Bill and I also gave two weeks’ worth of motorcycle money to three of the mentors, who need to travel quite a ways to get here. Naomi, one of the mentors (also known as Finance) has to take a 20-minute motorcycle ride and then walk up hill for 30 minutes. She lives in the caves and also has asthma, so it ends up being quite a trek!

On Monday, we’re going to have a repair class for teachers interested in learning how to take apart their computers and fix various hardware problems (I suppose we’ll talk about reflashing, replacing screens, opening up the motherboard, replacing the keyboard, etc). We asked if two people would be interested in being responsible for this and nearly everyone raised their hand. We told them that everyone who wanted to participate was welcome. Joseph is going to bring a friend of his who is also interested in learning. We explained to his friend that there was no money in it and that the computers are different from the ones he is used to learning, but welcomed his interest. There is a store down the street where we can buy a couple of screwdrivers to leave with the mentors here so they will be able to fix their computers themselves.

All in all, mentors were pleased with the way class went and we were pleased as well. Elizabeth suggested that we meet for 15 minutes before class each day (in addition to our post-class meetings) for groups to sit down together and decide how they want to organize the class period. That way if one mentor is teaching and gets stuck, other mentors can jump in without hesitation. Upon Elizabeth’s suggestion, we are now all meeting at 1:45, have class from 2pm to about 3:30pm, and then meet until about 4pm with mentors. That allows people like Finance to get home at a reasonable hour while still giving us time to have class.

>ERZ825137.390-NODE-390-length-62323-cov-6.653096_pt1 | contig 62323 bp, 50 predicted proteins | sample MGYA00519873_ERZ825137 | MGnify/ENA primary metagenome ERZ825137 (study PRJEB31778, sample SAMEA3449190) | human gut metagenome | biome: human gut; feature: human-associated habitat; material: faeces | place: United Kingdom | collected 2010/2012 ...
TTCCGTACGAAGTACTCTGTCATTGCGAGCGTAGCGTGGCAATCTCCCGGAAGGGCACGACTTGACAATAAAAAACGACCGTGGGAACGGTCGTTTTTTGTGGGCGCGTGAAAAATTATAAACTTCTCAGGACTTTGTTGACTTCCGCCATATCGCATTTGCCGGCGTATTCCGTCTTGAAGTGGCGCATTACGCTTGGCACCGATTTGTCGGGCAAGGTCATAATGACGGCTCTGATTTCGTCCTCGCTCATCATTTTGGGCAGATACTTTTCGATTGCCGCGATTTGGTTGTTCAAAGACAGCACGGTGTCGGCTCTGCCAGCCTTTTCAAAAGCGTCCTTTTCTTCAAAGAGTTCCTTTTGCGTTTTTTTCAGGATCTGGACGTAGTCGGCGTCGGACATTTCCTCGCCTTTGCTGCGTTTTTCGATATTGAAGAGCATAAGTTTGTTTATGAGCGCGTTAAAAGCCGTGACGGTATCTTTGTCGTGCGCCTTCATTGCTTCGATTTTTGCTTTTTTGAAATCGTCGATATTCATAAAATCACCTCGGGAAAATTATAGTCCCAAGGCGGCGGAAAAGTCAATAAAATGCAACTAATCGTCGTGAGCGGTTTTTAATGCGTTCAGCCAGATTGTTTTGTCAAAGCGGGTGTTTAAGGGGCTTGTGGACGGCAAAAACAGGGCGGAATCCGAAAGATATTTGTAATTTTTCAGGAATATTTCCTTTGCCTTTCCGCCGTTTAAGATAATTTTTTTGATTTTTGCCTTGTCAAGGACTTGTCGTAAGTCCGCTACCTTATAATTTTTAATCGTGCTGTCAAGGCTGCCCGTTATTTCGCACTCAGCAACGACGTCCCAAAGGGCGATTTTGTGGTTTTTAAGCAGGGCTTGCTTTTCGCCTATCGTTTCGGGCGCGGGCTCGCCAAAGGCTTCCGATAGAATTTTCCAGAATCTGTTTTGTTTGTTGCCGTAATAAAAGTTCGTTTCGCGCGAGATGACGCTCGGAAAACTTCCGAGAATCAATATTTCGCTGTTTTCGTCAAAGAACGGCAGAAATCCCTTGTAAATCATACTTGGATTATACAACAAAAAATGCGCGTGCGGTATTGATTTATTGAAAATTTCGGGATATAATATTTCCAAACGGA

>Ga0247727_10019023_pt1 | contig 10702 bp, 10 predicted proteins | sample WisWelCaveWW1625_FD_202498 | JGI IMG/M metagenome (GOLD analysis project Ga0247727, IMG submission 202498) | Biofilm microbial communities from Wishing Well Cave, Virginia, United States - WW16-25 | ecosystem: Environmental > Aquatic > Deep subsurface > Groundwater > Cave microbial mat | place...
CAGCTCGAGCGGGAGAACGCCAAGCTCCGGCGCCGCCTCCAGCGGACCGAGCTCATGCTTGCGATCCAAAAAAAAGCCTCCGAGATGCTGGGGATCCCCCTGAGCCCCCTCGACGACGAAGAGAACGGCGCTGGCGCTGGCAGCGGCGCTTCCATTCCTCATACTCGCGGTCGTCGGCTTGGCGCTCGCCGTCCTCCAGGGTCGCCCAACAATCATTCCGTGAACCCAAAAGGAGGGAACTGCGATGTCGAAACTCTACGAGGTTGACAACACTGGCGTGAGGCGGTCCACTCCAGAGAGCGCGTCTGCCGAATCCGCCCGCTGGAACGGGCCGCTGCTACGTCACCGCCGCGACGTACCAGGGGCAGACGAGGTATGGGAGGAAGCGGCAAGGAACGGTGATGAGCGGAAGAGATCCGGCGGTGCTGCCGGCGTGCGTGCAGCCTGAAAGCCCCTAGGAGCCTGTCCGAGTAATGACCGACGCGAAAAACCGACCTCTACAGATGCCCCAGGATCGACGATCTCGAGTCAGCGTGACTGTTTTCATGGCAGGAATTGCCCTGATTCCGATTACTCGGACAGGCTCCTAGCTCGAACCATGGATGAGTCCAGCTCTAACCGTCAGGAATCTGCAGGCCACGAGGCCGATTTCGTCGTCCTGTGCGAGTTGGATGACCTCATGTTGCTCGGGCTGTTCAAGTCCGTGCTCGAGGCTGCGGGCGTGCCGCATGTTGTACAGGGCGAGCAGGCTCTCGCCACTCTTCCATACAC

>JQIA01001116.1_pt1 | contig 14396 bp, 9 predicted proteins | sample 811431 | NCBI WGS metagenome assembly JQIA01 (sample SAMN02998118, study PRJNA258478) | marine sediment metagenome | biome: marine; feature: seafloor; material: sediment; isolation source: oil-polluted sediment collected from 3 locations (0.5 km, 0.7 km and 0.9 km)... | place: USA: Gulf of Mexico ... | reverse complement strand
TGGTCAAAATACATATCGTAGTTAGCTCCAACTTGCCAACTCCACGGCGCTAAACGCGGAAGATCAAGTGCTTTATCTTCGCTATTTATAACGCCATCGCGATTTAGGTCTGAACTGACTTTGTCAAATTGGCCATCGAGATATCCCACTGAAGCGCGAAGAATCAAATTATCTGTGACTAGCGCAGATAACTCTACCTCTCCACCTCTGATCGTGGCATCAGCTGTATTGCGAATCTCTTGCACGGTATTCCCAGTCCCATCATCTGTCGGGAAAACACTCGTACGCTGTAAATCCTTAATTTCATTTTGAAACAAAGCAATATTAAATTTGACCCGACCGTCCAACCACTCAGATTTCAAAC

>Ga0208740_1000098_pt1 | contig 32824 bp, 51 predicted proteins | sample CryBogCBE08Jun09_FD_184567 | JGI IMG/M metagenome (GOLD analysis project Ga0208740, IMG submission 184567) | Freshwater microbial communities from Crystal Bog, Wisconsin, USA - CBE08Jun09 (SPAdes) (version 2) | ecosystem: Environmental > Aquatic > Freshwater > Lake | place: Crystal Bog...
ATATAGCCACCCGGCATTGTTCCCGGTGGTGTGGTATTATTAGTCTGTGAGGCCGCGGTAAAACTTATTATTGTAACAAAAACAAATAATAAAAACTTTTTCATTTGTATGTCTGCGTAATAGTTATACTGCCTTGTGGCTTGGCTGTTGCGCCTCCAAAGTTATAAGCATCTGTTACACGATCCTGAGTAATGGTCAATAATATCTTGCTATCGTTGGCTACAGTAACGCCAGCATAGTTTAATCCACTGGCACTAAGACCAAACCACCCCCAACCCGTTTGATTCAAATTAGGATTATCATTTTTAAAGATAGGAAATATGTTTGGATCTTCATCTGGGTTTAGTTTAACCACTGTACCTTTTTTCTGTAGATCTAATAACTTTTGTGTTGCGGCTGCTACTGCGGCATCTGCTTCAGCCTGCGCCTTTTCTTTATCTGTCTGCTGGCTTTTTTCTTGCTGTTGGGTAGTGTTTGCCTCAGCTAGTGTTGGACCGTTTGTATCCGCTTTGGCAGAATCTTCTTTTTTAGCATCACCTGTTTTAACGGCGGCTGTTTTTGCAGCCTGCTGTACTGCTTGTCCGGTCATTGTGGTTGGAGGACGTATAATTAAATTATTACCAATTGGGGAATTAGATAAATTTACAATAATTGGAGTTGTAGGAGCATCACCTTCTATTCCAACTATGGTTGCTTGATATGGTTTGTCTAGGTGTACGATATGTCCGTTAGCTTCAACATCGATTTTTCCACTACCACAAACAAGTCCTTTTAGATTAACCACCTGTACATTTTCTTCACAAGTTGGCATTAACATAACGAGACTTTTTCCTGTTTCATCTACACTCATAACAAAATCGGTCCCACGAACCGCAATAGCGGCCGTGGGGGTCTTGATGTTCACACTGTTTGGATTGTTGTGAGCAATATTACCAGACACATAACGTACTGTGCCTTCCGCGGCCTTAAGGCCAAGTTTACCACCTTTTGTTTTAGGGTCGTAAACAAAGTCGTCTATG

After class, Joseph, Benaja, Bill and I took a walk around town and visited Matanya and Magela’s houses. When we got back, we saw one of Joseph’s cousins (I believe) playing with an XO. She’s probably in her early teens. I asked Benaja if she was in our class and he said no. But Joseph has been letting her use his computer in the evenings, because when she found out she couldn’t be a part of the program, she started to cry and would not stop. Her mother came to class yesterday and begged Joseph to let her be a part of the program, because she was upsetting the whole house.

When we got home, we drank hot chocolate and sat around and talked. Then Joseph broke out the beers and we played hand games until relatively late in the evening. Though yesterday was truly the first day of class, I think today is going to be exponentially more organized and successful, and I’m very excited to see it go down.

The next morning, Benaja asked me if I felt the earthquake last night. I said I didn’t. But I wonder if other people felt it. No doubt they all did.